Pop-up bar scene, tanning salon test shutdown rules in NYC
NEW YORK (AP) — What passes for a pandemic-era speakeasy these days in New York City isn’t secret at all.
On the sidewalks throughout the city, restaurants and bars that have only been allowed to offer takeout orders since March have been bending the rules by setting up outdoor tables and allowing patrons to linger for an extra round or two served through doors and windows.
Elsewhere around the city, clothing stores and a tanning salon have tried to reopen early — signs that some New Yorkers are itching to catch up with other parts of the country already freeing up their economies.
“It’s been this way more and more each week,” said Levi Nayman, 45, while hanging out outside a piano bar on Manhattan’s Restaurant Row one evening, sipping bourbon and listening to Billy Joel’s “Uptown Girl” through outdoor speakers. “It’s better than nothing.”
The pop-up bar scene should be viewed as a test run for the official reopening, said Paul Denamiel, owner of the French restaurant Le Rivage, where three bar tables sat lined up along a curb.
“We’re sort of doing it now,” Denamiel said. “But we are taking social distancing very seriously.”
The scene was the same farther downtown in Chelsea, where young men and women congregated outside bars as masked bartenders passed drinks out the door. A chalkboard at one spot beckoned, “Coffee and cocktails! Frozen watermelon margarita - $10.”
In recent weeks, Gov. Andrew Cuomo has given the green light to some upstate New York businesses to reopen with social-distancing and mask-wearing protocols. Not so in New York City, the national epicenter still reeling from more than 20,000 deaths.
Cuomo said Friday that some businesses in the city will probably be allowed to start reopening on June 8, but even then restaurants and bars in the city won’t be allowed to return to full service for weeks. The first phase of a reopening will allow some construction, wholesale and retail business to resume. The city is still determining what restrictions need to be in place, including capacity limits, before allowing the restaurant industry to reboot.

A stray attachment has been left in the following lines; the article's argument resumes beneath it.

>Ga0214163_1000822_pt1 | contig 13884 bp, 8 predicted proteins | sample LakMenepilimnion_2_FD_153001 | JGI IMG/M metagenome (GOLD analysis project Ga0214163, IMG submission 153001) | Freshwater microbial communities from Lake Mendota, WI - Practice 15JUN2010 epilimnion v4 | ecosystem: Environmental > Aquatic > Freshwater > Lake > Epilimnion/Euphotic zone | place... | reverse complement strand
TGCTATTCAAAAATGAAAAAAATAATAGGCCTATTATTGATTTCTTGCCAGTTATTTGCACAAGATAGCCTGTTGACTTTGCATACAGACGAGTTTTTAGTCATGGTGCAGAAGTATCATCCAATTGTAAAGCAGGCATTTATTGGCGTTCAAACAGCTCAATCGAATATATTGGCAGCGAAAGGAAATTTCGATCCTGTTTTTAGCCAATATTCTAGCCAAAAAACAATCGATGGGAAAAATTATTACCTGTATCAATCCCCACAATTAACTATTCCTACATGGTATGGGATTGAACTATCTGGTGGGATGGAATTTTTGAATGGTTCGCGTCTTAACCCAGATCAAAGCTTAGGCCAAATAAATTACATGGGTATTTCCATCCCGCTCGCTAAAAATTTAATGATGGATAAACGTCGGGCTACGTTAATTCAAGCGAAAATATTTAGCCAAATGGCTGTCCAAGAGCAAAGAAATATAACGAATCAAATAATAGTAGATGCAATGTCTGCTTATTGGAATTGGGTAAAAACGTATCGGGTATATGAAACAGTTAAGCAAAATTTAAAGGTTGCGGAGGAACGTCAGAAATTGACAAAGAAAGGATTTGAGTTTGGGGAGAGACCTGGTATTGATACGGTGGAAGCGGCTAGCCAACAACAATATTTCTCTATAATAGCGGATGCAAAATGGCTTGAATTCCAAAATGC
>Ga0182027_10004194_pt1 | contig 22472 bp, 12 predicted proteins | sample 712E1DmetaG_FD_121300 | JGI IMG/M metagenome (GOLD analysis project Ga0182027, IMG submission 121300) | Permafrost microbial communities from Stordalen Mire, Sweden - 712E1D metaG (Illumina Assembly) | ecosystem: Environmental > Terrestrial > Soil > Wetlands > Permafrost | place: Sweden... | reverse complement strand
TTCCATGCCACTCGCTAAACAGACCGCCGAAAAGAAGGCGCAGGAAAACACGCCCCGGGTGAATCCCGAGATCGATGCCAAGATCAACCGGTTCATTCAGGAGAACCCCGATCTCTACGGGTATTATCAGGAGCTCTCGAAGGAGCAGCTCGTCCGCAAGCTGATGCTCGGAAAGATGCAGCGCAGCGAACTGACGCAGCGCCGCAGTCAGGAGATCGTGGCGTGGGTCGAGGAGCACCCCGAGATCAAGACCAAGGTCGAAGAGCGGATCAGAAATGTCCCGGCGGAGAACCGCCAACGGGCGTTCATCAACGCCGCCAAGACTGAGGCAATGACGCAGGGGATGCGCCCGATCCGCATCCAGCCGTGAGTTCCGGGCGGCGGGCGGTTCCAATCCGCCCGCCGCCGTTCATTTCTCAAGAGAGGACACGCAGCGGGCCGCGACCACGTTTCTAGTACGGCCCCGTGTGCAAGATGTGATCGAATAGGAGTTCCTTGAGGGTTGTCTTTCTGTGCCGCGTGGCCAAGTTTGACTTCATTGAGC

“I would love them back up and running immediately, but the safety ramifications of bars and restaurants are very different than the phase one industries,” said Mayor Bill de Blasio.
The City Council is looking at trying to allow for proper social distancing by creating more space for outdoor dining. Legislation proposed this week would require the city to identify sidewalks, street and plazas suitable for table service and streamline the permit process that would allow it.
Until then, the New York Police Department has been tasked with visiting thousands of restaurants and small non-essential businesses each day to make sure they’re following the shutdown rules. The NYPD says in the vast majority of cases, officers are getting compliance.
Still, the New York Post reported this week that clothing and other stores in the ultra-Orthodox Jewish neighborhood of Borough Park in Brooklyn were open for business in defiance of the shutdown orders.
And then there’s the case of Bobby Catone, owner of “Sunbelievable” on Staten Island.
Catone caused a stir when he tried to open the tanning salon Thursday with the support of local politicians, only to have the police crash the gathering and slap him with a $1,000 fine.
Canone, 57, said he was merely trying to avoid financial ruin and to satisfy regular customers who were telling him, “Just get me in and I’ll give you an extra $20” for a clandestine tanning session.
“I can’t run a business like that,” Canone said. “I wanted to open honestly.”
Staten Island, despite about 980 coronavirus deaths, “should be treated as a separate region,” he argued. “It’s an island.”
Other New Yorkers are less enthusiastic about the push to loosen the rules. One neighbor of the High Line Hotel in Chelsea recently complained to management about people congregating at tables — without masks -- in a front garden where a cart offered coffee drinks. The hotel has since posted a sign saying anyone without a mask will be asked to leave.
“There are people who will say this is harmless,” said Eric Marcus, who wrote about the hotel dust-up in his local newsletter. “But at a time when we’re in the middle of a pandemic, it’s not so harmless.”
AP video journalist Ted Shaffrey and photographer Frank Franklin contributed to this report.